Microservice: Preliminary Definition
The new aspect is that microservices use modules that run as distinct processes. This approach is based on the philosophy of UNIX, which can be reduced to three aspects:
- • One program should fulfill only one task, but it should perform this task really well.
- • Programs should be able to work together.
- • A universal interface should be used. In UNIX this is provided by text streams.
The term microservice is not firmly defined. Chapter 3, “What Are Microservices,” provides a more detailed definition. However, the following criteria can serve as a first approximation:
- • Microservices are a modularization concept. Their purpose is to divide large software systems into smaller parts. Thus they influence the organization and development of software systems.
- • Microservices can be deployed independently of each other. Changes to one microservice can be taken into production independently of changes to other microservices.
- • Microservices can be implemented in different technologies. There is no restriction on the programming language or the platform for each microservice.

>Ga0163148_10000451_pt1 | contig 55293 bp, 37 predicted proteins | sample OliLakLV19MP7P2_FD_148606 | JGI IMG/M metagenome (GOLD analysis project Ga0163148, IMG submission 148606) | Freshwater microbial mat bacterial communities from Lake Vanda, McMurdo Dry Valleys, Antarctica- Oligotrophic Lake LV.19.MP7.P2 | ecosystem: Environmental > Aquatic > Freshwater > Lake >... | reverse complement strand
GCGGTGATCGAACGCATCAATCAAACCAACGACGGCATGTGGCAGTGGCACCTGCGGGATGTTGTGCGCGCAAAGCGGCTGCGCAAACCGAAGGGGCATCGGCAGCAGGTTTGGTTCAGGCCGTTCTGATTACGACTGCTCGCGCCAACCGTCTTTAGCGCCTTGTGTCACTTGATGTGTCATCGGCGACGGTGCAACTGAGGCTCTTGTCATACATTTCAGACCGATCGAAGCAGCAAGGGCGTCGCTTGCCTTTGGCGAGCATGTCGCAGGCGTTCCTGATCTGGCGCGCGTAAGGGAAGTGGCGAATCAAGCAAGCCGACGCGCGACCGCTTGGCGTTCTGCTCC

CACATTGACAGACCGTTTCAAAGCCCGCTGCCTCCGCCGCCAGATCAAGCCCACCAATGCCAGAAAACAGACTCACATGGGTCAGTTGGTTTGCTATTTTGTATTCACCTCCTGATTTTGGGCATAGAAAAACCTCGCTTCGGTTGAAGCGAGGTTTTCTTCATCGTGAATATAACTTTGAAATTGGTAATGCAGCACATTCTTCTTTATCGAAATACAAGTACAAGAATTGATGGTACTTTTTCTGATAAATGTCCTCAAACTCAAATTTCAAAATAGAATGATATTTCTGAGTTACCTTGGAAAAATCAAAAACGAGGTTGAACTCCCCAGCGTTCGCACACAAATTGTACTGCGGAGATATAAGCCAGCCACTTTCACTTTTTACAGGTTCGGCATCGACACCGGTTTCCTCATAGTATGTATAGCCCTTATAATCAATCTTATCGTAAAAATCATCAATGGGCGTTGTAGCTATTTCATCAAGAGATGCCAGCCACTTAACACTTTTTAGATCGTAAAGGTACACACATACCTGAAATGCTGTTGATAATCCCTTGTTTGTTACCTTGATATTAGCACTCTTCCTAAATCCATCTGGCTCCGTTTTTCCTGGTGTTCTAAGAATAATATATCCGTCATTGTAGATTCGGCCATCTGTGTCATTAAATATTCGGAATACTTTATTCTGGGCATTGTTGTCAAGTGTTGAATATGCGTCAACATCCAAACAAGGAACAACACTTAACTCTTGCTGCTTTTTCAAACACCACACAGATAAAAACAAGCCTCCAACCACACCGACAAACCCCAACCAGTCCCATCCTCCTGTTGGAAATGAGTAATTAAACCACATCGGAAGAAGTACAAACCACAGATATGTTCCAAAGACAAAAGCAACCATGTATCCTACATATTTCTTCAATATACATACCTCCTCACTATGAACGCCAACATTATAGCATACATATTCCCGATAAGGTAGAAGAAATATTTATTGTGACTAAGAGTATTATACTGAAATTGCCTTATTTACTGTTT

- • Microservices possess their own data storage: a private database or a completely separate schema in a shared database.
- • Microservices can bring their own support services along, for example a search engine or a specific database. Of course, there is a common platform for all microservices—for example virtual machines.
- • Microservices are self-contained processes or virtual machines, e.g., to bring the supporting services along.
- • Microservices have to communicate via the network. To do so microservices use protocols that support loose coupling, such as REST or messaging.
Microservices are the opposite of deployment monoliths. A deployment monolith is a large software system that can only be deployed in one piece. It has to pass, in its entirety, through all phases of the continuous delivery pipeline, such as development, the test stages, and release. Due to the size of deployment monoliths, these processes take longer than for smaller systems. This reduces flexibility and increases process costs. Internally, deployment monoliths can have a modular structure; however, all modules have to be brought into production simultaneously.